Pulse width and period were out of specificationNegative pulses and square waves were … Read More »
The HP3245A Universal Source (datasheet is copyright HP/Agilent) is a precision AC/DC voltage and current source that can provide a wide range of precise and repeatable voltages and currents up to +-100vdc and 100mA dc. It can also provide sine, square and arbitrary waveforms up to 1Mhz and 200vpp. Such an instrument is extremely useful in the lab for calibrating meters, driving current and voltage amplifiers and checking equipment. The particular units I have were built in 1992/1993 which means the electrolytic capacitors are approaching 30 years of age. I had decided to replace the RIFA line filter capacitors in (documented here) both my units and performed routine power rail voltage and ripple checking as part of that. For example:
+5.0840 4.4mv+15.194 30mV+18.625 29mV-18.691 28mV
The other power rails and HV Amp power supply also measured good, using an … Read More »
The BK Precision 879B is a good quality, dual display 40,000 count LCR (inductance, capacitance, resistance) meter with 0.1% basic accuracy. It was first manufactured in 2010 and is still available (2021) for around $420 Cdn. I purchased mine several years ago and find it very convenient and easy to use.
BK Precision 879B
Things I like about the 879B:
Open/short calibration completes very quickly as opposed to the DE 5000Decent quality Kelvin clips and smd tweezers40,000 counts for extra accuracyVery good accuracy when compared to my HP4263ALong battery lifeEasy to use menu system and quick setup
A common problem with these units is the lack of robust input protection. What this means is that if you forget to discharge a sufficiently large capacitor and attempt to test it, you will damage the front end of the meter which will … Read More »
In a previous post, I had documented the condition of several RIFA Y Safety capacitors, showing clearly the cracked condition of the outer case. This condition is a precursor to the well documented failure of this style of RIFA capacitor. Reportedly, these problems have been solved since Kemet squired RIFA in 2007. Of course the equipment which contains these potentially failing capacitors is typically older than 2007.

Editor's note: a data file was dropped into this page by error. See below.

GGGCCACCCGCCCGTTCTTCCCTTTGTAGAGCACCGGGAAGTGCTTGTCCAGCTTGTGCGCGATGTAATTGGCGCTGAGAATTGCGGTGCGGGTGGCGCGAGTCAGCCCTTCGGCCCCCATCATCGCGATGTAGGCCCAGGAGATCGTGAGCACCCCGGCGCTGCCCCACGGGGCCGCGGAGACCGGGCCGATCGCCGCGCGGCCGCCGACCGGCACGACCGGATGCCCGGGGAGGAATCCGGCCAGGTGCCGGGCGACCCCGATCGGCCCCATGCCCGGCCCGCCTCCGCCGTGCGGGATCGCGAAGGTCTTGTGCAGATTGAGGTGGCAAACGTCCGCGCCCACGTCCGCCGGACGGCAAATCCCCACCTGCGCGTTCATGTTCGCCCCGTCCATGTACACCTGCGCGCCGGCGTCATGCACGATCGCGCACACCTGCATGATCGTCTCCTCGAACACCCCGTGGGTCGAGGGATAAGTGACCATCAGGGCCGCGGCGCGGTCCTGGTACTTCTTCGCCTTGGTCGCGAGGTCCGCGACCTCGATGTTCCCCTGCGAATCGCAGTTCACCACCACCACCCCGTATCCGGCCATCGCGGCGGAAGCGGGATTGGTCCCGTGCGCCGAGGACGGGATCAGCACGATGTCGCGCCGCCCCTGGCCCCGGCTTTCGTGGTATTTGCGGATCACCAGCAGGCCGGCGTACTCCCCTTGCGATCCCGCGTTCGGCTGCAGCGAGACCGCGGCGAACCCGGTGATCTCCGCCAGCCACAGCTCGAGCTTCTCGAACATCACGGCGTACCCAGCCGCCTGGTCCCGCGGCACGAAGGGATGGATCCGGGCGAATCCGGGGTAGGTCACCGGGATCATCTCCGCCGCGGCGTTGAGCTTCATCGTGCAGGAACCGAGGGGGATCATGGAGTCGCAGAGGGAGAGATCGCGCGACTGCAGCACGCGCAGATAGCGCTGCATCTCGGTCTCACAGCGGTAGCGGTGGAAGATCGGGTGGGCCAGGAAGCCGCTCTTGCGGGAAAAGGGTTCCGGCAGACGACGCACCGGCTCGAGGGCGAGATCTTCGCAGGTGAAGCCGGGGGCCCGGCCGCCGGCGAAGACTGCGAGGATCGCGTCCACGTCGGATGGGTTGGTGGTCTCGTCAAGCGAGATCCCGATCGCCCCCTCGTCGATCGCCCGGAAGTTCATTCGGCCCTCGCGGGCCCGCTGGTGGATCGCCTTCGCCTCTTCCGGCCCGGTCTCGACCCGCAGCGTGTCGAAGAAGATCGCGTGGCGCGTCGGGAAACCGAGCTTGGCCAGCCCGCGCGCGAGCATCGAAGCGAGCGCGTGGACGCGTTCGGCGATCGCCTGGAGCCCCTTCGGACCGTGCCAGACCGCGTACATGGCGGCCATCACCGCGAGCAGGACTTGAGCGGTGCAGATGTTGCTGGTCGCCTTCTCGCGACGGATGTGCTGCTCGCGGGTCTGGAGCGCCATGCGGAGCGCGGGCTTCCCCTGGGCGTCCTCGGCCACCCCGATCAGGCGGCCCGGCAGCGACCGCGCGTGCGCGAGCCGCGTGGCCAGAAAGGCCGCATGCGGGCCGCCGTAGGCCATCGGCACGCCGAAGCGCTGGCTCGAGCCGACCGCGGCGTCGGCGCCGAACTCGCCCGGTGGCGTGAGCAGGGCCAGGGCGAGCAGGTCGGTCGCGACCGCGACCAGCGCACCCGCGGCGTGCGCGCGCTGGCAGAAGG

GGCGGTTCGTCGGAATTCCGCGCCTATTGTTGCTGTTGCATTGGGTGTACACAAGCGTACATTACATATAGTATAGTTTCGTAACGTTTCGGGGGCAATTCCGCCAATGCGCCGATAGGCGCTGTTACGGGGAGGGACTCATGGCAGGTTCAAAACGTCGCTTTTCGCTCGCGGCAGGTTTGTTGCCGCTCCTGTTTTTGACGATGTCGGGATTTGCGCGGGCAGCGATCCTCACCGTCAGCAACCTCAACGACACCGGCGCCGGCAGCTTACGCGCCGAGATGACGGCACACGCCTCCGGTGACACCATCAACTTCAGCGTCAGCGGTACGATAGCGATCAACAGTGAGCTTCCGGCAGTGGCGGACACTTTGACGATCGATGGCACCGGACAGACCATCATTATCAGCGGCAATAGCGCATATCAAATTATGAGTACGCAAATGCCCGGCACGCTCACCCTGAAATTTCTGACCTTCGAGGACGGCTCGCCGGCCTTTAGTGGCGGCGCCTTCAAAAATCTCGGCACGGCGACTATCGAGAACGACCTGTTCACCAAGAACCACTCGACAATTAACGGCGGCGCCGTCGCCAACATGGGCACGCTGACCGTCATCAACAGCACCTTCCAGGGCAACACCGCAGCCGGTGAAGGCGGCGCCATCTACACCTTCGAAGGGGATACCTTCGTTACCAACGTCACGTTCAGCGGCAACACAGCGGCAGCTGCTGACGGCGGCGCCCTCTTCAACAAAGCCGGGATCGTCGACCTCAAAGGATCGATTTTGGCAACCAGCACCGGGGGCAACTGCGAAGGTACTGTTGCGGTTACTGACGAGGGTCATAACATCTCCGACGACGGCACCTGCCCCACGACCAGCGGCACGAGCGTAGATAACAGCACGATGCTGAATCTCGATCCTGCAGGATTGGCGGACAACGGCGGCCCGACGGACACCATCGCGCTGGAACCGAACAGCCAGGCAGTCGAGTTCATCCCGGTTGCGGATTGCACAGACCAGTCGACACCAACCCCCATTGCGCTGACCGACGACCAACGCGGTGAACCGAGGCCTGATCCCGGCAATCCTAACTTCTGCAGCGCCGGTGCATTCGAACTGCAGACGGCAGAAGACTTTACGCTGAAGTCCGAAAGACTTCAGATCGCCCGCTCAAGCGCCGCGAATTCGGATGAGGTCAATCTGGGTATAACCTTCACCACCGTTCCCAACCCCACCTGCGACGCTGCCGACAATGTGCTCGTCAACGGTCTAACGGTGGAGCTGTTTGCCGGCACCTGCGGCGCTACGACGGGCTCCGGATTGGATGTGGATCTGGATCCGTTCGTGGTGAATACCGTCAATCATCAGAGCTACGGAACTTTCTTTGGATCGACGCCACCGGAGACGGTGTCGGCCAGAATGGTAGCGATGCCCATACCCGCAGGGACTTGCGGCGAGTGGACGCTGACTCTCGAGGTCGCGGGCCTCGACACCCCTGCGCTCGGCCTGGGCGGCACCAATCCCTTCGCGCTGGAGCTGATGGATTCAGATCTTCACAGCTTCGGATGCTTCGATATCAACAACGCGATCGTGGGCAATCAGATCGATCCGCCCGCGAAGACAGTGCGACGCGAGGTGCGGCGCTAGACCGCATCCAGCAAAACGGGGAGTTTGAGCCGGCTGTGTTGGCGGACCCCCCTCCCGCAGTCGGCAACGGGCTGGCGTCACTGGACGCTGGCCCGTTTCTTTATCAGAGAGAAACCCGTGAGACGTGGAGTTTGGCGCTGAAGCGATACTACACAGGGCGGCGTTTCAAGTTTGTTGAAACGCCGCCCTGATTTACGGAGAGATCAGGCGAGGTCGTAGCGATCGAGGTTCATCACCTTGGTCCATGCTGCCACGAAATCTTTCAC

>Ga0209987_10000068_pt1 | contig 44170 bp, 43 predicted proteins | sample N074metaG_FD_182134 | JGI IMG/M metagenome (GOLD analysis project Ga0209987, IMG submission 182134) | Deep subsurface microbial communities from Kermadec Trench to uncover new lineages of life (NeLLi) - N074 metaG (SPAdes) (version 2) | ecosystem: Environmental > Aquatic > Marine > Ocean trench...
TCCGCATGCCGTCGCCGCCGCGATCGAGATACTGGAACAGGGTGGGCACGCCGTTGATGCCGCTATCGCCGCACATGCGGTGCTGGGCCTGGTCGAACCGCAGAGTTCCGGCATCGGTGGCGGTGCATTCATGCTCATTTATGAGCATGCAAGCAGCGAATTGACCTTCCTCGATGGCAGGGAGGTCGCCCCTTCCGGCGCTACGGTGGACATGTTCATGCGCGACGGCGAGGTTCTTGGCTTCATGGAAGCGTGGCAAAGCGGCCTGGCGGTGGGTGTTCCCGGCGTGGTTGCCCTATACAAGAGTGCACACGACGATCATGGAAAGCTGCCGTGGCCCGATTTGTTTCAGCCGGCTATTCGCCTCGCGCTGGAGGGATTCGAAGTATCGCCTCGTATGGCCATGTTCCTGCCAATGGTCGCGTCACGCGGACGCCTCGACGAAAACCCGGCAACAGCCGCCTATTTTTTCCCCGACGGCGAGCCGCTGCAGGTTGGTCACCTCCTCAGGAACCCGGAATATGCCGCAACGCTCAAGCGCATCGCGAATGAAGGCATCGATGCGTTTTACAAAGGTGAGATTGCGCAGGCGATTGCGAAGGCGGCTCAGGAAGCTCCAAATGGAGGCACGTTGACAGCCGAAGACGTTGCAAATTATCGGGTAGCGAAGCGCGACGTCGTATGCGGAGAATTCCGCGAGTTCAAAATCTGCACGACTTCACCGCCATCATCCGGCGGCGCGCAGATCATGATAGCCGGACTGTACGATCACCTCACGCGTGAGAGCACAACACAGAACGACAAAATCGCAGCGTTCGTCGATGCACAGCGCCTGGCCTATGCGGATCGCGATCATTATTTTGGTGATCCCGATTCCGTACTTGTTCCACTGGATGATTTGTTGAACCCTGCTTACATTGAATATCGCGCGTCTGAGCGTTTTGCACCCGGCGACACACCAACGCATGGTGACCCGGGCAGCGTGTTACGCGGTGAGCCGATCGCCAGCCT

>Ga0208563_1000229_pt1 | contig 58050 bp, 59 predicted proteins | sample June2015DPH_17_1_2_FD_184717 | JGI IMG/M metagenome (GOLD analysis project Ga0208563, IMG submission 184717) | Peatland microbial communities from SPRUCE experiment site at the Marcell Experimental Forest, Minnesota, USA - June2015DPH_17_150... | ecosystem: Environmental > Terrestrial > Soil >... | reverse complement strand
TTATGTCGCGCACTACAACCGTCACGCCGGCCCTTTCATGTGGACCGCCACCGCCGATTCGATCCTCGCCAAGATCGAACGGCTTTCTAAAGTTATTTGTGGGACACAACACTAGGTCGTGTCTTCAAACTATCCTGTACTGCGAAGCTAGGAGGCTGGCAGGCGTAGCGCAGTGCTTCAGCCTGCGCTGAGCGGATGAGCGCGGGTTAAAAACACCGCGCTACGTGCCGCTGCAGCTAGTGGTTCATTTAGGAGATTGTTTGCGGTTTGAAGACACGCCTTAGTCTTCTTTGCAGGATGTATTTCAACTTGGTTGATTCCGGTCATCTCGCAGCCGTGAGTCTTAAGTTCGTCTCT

For example, I recently replaced six (two from each instrument) of these capacitors from the following equipment:
HP 3245A (1992)HP3245A (1992)HP 3458A (1989)
HP 3245A (1992) Original RIFA Safety Capacitors. The line filter is on the bottom right.
HP 3458A (1989) Original RIFA Safety Capacitors. The line filter cutout is on the bottom right.
Each and every RIFA Safety Capacitor I removed from this equipment showed cracks in the case.
Cracked RIFA … Read More »
I have completed the electrical restoration of one Hickok 209A VTVM. This included:
Replacing all the paper and electrolytic capacitorsReplacing all the carbon composition resistors (most were out of tolerance)Installing a polarized AC plug, line fuse and proper safety capacitorReplacing the meter movement (original was mechanically damaged)Rebuilding and restoring the battery holderBalancing the bridge tube resistorsGiving the unit a full check on all modes and ranges
With all of the above complete I can declare the unit ready to use. The cabinet still needs to be cleaned and refinished, but that will have to wait until warmer weather arrives and I can work outside.
The results of my testing were very interesting. I used my lab equipment (see below) to check the 209A on all of its ranges and modes (with the exception of the decibel range). … Read More »
RIFA Safety Capacitor Failures have been documented by many of us who restore and maintain vintage electronics equipment. One very spectacular failure was caught live here: courtesy Dave Jones of the EEVBLOG. These capacitors were widely used in test equipment manufactured during the late 1980’s through the 1990’s. The general consensus is that the capacitors fail because the outer case (presumed to be a type of epoxy) develops cracks which allows moisture to penetrate into the body of the capacitor. This leads to internal short circuits which cause the capacitor to fail catastrophically. Because these capacitors are line to ground, they could see line voltage whenever a piece of equipment is plugged in, even when switched off. The crack network can develop to the point where large pieces of the outer case spall off, exposing … Read More »